My Lords, local NHS organisations are best placed to determine the skill mix of their workforce and must have the freedom to deploy staff in ways appropriate for their locality. Some organisations have reviewed their nursing staff structures to ensure that they are delivering quality of care for patients. This has resulted in a decrease of some senior posts. However, there has been an overall increase in nursing numbers, with over 3,300 more nurses, midwives and health visitors since 2010.
I thank the Minister for that reply, but since 2010 there has been a decrease of 4,000 senior nursing posts—modern matrons, ward sisters and specialist nurses, which we all recognise, as indeed do the Government, as being universally critical to patient care. Are the Government not worried about the fact that, on the one hand, trusts are saving money by decreasing these senior nursing posts yet, on the other hand, they are spending money by increasing the pay of executive directors by 6%? What are they going to do about reversing this worrying trend, and how are they going to tackle this dangerous loss of experience and skill in our NHS?
My Lords, the figure that I have is in fact a decrease of just over 3,000 nurses in senior positions at bands 7 and 8, but that is more than made up for by the increase of over 7,500 nurses at bands 5 and 6 on the front line. On the noble Baroness’s second point, the figures that I saw emanating from the Royal College of Nursing should be looked at with some caution; the RCN has included exit packages for executive directors but not for nurses. In fact, the latest independent evidence shows that for the third year running there was no increase in median executive board pay. It is important to compare like with like there, and the figure of 6.1% as a rise for executive directors is not one that we recognise.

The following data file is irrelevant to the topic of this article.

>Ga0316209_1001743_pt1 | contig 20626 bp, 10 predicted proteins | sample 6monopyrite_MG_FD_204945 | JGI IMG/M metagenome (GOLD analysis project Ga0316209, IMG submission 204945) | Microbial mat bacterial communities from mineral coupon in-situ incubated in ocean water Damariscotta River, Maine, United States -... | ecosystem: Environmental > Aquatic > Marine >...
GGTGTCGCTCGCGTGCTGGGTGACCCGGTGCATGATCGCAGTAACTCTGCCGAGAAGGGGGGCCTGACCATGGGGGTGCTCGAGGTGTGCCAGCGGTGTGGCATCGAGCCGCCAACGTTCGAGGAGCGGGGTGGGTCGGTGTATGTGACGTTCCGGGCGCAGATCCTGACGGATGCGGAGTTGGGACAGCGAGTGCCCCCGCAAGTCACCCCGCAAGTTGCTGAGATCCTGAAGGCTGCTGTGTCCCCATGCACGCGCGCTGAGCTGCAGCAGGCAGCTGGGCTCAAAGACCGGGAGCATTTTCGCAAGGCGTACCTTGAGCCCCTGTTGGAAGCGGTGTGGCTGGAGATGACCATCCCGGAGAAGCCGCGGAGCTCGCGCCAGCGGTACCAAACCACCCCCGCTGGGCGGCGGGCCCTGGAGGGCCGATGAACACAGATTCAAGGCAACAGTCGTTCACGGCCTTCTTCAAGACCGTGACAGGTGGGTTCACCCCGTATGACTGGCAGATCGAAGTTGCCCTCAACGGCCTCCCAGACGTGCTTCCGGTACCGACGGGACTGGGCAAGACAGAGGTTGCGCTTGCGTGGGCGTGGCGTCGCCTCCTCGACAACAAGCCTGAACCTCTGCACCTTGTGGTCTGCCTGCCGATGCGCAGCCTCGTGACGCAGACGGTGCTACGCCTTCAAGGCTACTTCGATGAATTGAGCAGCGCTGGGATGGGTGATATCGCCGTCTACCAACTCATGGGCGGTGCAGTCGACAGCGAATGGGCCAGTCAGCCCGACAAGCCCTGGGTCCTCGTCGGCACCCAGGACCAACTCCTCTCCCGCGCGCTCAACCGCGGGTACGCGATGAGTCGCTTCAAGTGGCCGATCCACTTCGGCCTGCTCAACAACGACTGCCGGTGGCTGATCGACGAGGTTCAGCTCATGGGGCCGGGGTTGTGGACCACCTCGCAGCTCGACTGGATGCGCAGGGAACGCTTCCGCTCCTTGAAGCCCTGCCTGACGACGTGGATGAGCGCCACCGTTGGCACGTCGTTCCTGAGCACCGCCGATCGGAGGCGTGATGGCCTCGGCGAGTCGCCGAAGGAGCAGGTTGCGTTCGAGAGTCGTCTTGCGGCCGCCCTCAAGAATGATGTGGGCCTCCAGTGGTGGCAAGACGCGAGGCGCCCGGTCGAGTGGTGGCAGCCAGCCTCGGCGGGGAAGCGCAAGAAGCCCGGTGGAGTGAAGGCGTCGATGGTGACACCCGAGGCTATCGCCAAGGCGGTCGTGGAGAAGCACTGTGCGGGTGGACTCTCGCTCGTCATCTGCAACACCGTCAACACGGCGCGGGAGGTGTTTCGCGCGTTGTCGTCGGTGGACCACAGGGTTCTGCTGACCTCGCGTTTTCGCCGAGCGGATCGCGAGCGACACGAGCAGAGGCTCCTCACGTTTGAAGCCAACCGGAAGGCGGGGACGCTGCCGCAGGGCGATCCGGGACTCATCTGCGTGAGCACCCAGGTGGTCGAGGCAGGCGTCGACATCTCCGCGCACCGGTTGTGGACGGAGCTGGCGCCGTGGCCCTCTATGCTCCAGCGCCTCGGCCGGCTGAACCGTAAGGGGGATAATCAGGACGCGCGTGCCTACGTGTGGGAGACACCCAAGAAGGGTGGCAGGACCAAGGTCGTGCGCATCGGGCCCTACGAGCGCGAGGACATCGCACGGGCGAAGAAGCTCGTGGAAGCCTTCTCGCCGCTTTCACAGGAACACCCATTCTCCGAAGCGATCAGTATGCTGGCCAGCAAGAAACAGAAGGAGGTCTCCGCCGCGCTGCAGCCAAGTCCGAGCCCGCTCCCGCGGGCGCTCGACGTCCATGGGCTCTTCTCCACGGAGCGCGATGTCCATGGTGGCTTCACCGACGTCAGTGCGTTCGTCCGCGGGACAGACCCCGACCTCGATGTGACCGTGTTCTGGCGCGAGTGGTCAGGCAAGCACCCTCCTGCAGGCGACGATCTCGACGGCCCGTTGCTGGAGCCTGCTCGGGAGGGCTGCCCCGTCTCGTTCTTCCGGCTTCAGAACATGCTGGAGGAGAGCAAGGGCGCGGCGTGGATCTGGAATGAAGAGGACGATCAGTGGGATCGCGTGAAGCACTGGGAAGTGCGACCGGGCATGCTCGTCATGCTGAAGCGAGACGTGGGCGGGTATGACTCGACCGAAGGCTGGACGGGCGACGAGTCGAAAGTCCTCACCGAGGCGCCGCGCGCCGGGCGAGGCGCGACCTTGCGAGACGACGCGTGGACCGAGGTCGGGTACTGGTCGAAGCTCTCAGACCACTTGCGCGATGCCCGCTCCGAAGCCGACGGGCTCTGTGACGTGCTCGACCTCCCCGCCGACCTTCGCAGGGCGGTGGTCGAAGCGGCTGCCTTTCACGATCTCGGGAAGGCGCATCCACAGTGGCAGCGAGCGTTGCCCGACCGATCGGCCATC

My Lords, does my noble friend agree that one of the most encouraging aspects of the nursing profession is the number of senior nurses who have gone on to be chief executives and board members in the NHS, bringing all the skills of nursing to the leadership of hospital trusts and clinical commissioning groups?
I agree with my noble friend. To ensure that nurses have the leadership skills, styles and behaviours that our healthcare system needs, the NHS Leadership Academy has launched the largest and most comprehensive approach to leadership development ever undertaken. More than £46 million has been invested in core programmes that will map to foundation-level, mid-level and executive-level leadership development, with two programmes specifically for nurses and midwives that started in March last year.
My Lords, given the answer that the Minister has just given to his noble friend, surely it is ironic that throughout the NHS the number of senior posts is actually being squeezed. Would he not agree that that runs counter to what Francis said post-Mid Staffordshire about the need for highly effective quality supervisory nurses? Is the reason why this is happening not that the NHS cannot afford to increase its nurse staffing levels with the amount of money that it has been given by the Government? Something has gone, and unfortunately it is these crucial posts that seem to be having to give way.